In the last six months of his sojourn abroad as a medical student, Maurice Nwokejiezi has, on at least two occasions, come up against forces determined to thwart his ambition.
The first was in Ukraine where in February, as a final year student at Vinnitsa National Pirogov Memorial Medical University looking to write his exam, he suddenly, hurriedly, like millions of others in the Eastern European country, packed his belongings and fled after Russian forces, on the orders of Vladmir Putin, invaded and unleashed war on the country.
Nwokejiezi was lucky to escape to Germany along with some other African students. But unlike some of his colleagues currently stranded and searching to transfer and continue their education in institutions in Europe and elsewhere, Nwokejiezi proceeded with his online at his Ukrainian university. The university, like many others in Ukraine, offered its displaced students the opportunity to continue and complete their studies online pending normalcy returning to the country.
Nwokejiezi was one of the lucky ones who recently wrote his final exam and plans to graduate from the university. But now he has learned that his degree will not be recognized by the Medical and Dental Council of Nigeria, the agency that regulates medical practice in the West African country. Notice to that effect is seen on the website of the council: “Medical and dental degree certificates issued by medical schools from Ukraine from 2022 will NOT be honoured by the Medical and Dental Council of Nigeria until normal academic activities resume.”
Instead, the council advises students currently studying medicine or dentistry in Ukrainian schools to transfer to other accredited schools in other countries. “For the avoidance of doubt, council categorically states that online medical training done in any part of the world is short of acceptable standard and is not recognized by the MDCN,” the statement adds.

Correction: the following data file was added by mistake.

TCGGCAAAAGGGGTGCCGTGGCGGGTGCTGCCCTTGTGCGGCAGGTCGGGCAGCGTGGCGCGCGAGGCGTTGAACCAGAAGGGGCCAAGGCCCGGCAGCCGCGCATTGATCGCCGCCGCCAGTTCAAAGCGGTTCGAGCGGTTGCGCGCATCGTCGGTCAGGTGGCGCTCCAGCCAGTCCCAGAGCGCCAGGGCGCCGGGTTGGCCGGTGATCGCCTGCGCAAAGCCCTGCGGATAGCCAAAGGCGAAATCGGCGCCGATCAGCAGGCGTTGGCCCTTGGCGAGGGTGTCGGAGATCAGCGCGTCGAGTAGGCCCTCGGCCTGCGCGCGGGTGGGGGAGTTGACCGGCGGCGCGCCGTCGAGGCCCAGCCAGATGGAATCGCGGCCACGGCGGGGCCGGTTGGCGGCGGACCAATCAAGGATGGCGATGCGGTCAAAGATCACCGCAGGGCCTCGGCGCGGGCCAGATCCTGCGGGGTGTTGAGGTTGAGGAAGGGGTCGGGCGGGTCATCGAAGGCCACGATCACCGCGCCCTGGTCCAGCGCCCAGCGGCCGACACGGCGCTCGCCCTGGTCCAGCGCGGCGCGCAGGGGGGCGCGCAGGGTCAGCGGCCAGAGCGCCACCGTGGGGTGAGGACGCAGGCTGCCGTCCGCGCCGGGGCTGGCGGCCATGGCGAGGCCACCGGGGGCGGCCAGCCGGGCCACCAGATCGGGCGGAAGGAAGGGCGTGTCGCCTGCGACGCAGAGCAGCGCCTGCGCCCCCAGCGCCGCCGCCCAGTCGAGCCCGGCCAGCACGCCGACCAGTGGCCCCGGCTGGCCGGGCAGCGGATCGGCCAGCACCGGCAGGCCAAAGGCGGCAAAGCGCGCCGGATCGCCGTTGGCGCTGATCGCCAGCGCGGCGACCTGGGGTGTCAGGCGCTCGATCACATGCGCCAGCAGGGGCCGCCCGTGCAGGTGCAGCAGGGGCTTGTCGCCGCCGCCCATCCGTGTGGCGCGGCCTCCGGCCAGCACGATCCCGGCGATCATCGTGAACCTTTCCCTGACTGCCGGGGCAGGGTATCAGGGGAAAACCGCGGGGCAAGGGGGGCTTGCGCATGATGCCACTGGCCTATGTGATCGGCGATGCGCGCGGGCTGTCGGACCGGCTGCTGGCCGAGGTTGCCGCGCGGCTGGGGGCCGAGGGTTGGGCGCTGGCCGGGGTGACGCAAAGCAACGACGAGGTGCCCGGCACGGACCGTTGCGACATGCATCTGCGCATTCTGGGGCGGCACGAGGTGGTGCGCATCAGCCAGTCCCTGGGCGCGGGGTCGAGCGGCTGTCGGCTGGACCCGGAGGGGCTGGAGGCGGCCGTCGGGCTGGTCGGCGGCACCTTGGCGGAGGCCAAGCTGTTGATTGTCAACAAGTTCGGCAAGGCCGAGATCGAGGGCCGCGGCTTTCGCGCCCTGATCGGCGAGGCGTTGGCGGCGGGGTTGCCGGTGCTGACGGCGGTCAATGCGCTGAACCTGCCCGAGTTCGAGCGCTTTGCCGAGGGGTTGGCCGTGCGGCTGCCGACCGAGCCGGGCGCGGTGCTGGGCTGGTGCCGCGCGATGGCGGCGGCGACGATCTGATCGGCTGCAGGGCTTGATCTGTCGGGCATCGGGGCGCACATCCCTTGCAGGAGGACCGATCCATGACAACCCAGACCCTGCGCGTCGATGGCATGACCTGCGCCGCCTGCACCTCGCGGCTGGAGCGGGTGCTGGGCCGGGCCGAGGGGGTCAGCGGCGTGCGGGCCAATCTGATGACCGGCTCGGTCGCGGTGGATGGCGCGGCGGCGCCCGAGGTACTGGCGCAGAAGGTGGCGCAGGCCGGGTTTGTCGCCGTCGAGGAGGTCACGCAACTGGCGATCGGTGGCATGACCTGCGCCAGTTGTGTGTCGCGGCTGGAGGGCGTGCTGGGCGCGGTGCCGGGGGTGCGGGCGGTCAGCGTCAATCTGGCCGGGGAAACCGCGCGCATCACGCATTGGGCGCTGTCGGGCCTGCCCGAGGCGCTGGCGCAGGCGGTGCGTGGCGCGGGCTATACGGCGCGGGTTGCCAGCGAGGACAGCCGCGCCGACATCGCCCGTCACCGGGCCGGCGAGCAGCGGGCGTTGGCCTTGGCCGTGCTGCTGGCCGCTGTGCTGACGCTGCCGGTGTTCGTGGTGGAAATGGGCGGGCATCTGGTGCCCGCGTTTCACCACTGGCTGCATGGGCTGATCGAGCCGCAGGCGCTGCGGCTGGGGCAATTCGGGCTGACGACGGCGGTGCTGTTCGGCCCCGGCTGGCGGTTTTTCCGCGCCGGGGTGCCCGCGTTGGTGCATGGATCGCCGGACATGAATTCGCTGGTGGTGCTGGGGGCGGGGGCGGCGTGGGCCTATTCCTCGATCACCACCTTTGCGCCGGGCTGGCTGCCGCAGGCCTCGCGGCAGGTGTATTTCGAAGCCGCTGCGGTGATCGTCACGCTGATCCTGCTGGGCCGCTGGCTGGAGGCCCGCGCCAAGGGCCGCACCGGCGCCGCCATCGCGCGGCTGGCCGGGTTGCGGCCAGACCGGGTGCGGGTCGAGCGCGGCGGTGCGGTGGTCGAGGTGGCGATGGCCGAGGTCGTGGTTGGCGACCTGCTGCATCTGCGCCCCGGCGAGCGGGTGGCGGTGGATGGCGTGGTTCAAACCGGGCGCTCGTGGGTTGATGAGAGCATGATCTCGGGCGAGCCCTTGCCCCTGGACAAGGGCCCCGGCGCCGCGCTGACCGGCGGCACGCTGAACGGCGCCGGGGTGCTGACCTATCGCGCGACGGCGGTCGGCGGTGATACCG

Nwokejiezi, like many others in his shoes, was dismayed and saddened by the decision. And while some have condemned the policy as insensitive or inhumane, others say it shows the failure of the Nigerian government and its agency to provide help when needed.
One of those displeased by the decision is Tajudeen Yusuf, a member of the Nigerian Parliament. In a motion he offered in late June, Yusuf said the MDCN’s plan, if allowed to hold, could jeopardize the careers of thousands of Nigerian students who are victims of the Ukraine war. “The MDCN intends to truncate the academic dreams and professional ambitions of thousands of Nigerian medical students in Ukraine as a result of ongoing development that are not caused by them,” the Daily Post quoted Yusuf as saying.
Following Yusuf’s motion, the House of Representatives urged MDCN to “allow students in the sixth (and final) year of their programs, that have completed their final exams, to register for the MDCN in Nigeria and allow them to prove themselves.” Besides that, the House also wants “the MDCN to allow students in the fifth year of their medical programs in Ukraine to be absorbed into medical schools in Nigerian universities to complete their sixth year,” and for the Nigerian federal authorities “to discuss with Ukrainian authorities for universities to release the transcripts of years completed from year one to year six (as applicable) for Nigerian students willing to transfer to medical schools in Nigeria or other nations.”